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The Steuben Courier Advocate
  • Lena Headey, Eva Green talk about ‘300: Rise of an Empire’

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  • There was very little female presence in the very masculine 2007 film “300,” though Lena Headey grabbed her share of the spotlight as Sparta’s Queen Gorgo to the story’s King Leonidas. But this time around, in “300: Rise of an Empire,” there’s some juicer stuff for the female actors to chew on.
    Headey is back as Gorgo, though her screen time is relatively spare until the film’s last act, when she comes on as a sword-wielding lioness. But fans of fiery females will be very satisfied with the dialogue, character and evil ways put into the hands of Eva Green, who portrays, with quiet vehemence, the Persian naval leader Artemisia, a woman with a chip on her shoulder so big, she uses it to knock the block off of every man she sees.
    Headey, who currently stars as Cersei Lannister on “Game of Thrones,” and former Bond girl Green (Vesper in “Casino Royale”) recently spoke about the film and their roles in Los Angeles.
    Both of these characters have an ax to grind. Gorgo is now widowed, and we find out that Artemisia had a very rough childhood. Did you have to work yourselves up to play the parts?
    Headey: I’d say that Gorgo’s back this time just for revenge. It’s that simple.
    Green: I think it’s quite rare to see strong women in an action film, so that’s cool. Artemisia is like a man in a woman’s body. She’s really ballsy, very brave. She was traumatized as a child so she kind of built this armor around her to survive, and she became driven and blinded by vengeance, and completely obsessed. Yeah, she’s bonkers, a maniac.
    So both characters are in a sort of revenge mode. Artemisia’s is about herself, but Gorgo’s is about the death of her husband.
    Headey: Speaking from Gorgo’s point of view, the Spartan law is honor before anything else. And the fact that she loses the love of her life, well, there is nothing else to be done apart from avenging him. So there’s no other way for her to go.
    You’re all acting on small sets with green screens behind you. But you have to pretend that you’re on big battlefields or out in the middle of the ocean. How did you adapt to that?
    Headey: I don’t think there’s any giant science to it. If you’re playing a mother who’s losing a son, there’s something at stake. So some of it is just done with pure emotion, and this piece is about war and death and love, so I think you’re already set up to be emotionally raw. I don’t think it needs much more than that. You don’t have to do some big theatrical acting! Because that’s mental.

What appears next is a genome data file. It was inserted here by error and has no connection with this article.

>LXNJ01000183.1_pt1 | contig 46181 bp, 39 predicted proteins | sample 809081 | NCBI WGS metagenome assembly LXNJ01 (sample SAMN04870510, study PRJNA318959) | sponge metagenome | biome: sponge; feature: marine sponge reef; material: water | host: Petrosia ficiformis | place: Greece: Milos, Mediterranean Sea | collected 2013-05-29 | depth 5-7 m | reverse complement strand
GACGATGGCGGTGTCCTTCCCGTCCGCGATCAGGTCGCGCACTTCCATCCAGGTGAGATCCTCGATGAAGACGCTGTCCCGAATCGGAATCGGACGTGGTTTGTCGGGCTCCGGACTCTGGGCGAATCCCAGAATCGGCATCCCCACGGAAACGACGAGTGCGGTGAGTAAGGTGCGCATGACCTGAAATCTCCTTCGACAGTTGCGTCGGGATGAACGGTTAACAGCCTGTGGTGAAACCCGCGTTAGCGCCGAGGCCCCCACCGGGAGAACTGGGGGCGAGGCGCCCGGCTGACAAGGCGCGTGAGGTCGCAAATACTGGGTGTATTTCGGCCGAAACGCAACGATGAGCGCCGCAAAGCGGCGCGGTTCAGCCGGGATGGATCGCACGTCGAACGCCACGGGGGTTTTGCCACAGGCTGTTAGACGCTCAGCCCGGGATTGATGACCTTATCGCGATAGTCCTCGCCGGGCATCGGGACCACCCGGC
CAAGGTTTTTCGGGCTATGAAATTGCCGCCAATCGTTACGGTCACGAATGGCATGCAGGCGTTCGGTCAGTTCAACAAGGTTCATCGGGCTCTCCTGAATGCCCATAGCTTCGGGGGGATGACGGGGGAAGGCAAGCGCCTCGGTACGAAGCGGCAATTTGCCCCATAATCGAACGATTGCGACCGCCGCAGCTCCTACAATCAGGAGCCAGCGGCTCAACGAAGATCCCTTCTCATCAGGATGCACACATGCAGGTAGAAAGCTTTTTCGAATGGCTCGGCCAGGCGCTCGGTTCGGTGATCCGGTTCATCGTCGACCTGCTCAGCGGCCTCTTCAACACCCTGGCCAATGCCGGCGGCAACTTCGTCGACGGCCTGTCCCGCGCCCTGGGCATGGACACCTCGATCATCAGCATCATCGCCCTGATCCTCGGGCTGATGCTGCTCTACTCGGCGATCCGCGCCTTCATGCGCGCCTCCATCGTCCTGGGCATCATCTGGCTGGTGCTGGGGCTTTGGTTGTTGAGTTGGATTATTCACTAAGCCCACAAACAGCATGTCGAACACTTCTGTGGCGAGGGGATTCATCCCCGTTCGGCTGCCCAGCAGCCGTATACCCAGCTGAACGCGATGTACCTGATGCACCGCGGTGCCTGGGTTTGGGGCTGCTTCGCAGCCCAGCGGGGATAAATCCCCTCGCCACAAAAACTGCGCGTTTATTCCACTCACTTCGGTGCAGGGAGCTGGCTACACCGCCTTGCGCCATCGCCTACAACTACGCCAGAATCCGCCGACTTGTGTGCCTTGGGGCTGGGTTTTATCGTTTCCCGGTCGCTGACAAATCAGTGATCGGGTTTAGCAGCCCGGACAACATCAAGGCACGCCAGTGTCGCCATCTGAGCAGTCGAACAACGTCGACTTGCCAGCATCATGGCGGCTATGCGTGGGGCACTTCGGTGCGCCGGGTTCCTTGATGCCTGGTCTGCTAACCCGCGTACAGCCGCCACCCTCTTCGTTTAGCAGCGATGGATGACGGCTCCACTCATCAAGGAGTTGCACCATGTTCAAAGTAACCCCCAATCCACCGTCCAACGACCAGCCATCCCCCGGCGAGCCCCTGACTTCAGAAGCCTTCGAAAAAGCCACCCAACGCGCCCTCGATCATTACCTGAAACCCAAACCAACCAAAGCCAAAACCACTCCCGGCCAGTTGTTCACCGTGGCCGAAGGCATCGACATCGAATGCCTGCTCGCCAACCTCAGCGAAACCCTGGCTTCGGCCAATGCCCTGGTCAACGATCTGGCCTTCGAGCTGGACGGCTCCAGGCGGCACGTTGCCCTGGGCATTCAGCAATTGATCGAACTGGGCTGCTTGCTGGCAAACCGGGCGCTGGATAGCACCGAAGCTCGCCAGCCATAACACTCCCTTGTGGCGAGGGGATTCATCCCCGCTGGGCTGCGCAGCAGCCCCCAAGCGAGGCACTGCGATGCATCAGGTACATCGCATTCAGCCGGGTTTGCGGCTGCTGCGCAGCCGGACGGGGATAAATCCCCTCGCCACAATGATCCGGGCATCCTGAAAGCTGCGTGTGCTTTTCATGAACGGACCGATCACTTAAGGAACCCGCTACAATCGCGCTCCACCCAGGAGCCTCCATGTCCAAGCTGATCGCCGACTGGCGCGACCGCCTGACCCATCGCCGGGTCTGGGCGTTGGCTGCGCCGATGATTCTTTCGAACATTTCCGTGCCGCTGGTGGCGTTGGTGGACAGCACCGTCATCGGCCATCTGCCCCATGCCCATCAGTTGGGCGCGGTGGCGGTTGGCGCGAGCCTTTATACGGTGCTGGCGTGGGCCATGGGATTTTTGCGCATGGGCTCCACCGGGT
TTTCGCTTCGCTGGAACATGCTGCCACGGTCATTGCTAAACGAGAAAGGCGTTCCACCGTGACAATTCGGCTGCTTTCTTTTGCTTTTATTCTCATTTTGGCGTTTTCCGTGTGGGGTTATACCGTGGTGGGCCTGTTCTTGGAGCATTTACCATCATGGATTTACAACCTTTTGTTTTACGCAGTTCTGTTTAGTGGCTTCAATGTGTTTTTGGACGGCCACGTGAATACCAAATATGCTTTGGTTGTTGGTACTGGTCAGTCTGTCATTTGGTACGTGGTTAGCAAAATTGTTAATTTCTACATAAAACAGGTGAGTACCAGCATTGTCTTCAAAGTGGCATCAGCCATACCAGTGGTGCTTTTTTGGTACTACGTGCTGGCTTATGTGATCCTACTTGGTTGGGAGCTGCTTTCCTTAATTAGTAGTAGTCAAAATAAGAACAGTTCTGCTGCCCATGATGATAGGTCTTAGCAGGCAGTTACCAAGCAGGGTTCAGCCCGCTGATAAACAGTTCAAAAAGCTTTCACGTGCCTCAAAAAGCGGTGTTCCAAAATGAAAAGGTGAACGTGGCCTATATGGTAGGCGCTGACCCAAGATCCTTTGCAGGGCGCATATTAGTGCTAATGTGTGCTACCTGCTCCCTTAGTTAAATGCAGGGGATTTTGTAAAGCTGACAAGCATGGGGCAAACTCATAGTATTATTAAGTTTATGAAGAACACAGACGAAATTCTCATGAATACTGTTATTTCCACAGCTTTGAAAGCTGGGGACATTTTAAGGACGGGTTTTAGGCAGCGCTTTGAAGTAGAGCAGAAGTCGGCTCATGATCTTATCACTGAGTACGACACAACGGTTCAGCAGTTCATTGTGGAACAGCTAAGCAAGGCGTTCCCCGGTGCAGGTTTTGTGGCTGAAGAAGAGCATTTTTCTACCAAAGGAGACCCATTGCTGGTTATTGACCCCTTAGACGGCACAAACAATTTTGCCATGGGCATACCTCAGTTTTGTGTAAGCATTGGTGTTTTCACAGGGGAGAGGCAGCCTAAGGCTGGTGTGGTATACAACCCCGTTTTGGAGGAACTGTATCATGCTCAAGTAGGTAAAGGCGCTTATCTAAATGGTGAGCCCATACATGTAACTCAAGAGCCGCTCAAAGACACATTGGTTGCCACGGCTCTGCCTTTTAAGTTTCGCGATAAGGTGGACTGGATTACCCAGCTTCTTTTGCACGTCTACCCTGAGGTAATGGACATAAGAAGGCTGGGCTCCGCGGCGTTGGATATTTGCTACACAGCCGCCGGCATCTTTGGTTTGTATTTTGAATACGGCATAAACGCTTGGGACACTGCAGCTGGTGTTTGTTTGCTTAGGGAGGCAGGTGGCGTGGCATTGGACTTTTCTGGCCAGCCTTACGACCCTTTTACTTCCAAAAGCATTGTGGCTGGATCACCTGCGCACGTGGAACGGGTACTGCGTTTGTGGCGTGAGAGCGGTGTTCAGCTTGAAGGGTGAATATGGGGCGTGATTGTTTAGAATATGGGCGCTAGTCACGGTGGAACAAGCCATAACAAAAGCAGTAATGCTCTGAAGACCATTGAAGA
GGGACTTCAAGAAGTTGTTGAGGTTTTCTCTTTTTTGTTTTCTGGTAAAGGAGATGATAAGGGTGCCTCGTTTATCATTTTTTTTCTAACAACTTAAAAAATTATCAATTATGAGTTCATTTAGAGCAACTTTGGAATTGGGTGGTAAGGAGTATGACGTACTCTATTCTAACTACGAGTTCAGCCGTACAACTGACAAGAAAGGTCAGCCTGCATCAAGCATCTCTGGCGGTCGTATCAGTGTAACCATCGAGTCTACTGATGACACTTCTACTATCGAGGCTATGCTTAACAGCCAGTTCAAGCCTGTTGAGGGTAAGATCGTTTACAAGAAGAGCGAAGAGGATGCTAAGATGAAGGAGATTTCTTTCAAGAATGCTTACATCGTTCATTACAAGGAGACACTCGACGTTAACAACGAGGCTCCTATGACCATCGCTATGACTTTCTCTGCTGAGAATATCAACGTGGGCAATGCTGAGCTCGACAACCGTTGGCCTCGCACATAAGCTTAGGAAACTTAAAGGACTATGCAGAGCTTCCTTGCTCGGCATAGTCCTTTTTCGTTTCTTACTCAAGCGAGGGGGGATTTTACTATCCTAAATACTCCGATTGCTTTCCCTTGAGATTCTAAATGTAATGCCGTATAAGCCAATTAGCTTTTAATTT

Page 2 of 2 - Green: Our director Noam Murro loves opera, so he used to play opera [on the set]. He wanted us not to be afraid to be theatrical in a big way (laughs). I mean, my character’s quite full on, so I had to go all the way, and not play natural.
    It’s been reported that you took a lot of special fitness classes to prepare for the roles.
    Green: I loved that, but then I’m a sadist, and a tomboy.
    Headey: I was kind of lucky because I didn’t have to be naked, like the guys. So I was allowed to have my glass of red wine in the evenings. I’m so not physical, so it was a big challenge. You actually feel very powerful, but not at the beginning. You have to do all of the squats and lunges, and it’s painful. But it helps you for the fights. You can go quite low, and after a while you feel very proud of yourself.
    Green: The fight choreography was like a dance. I’ve always been an enormous fan of those Asian films, like “Hero” and “Crouching Tiger, Hidden Dragon.” So doing it made me feel like I was a little girl, and I had great masters. At the beginning you can’t think too much. You just have to do it, let it all out, go for it.
    Some of the costumes you got to wear are outrageous.
    Green: [Costume designer] Alexandra Byrne is very talented and brave. I love the outfit she made that had golden spikes erupting from my back so I look like a sort of dinosaur. It was very cool and very easy to move in. Sometimes my hair got caught in the spikes, but you don’t see that in the film (laughs). That was my favorite outfit. I look like a weird animal.
    Ed Symkus covers movies for More Content Now.

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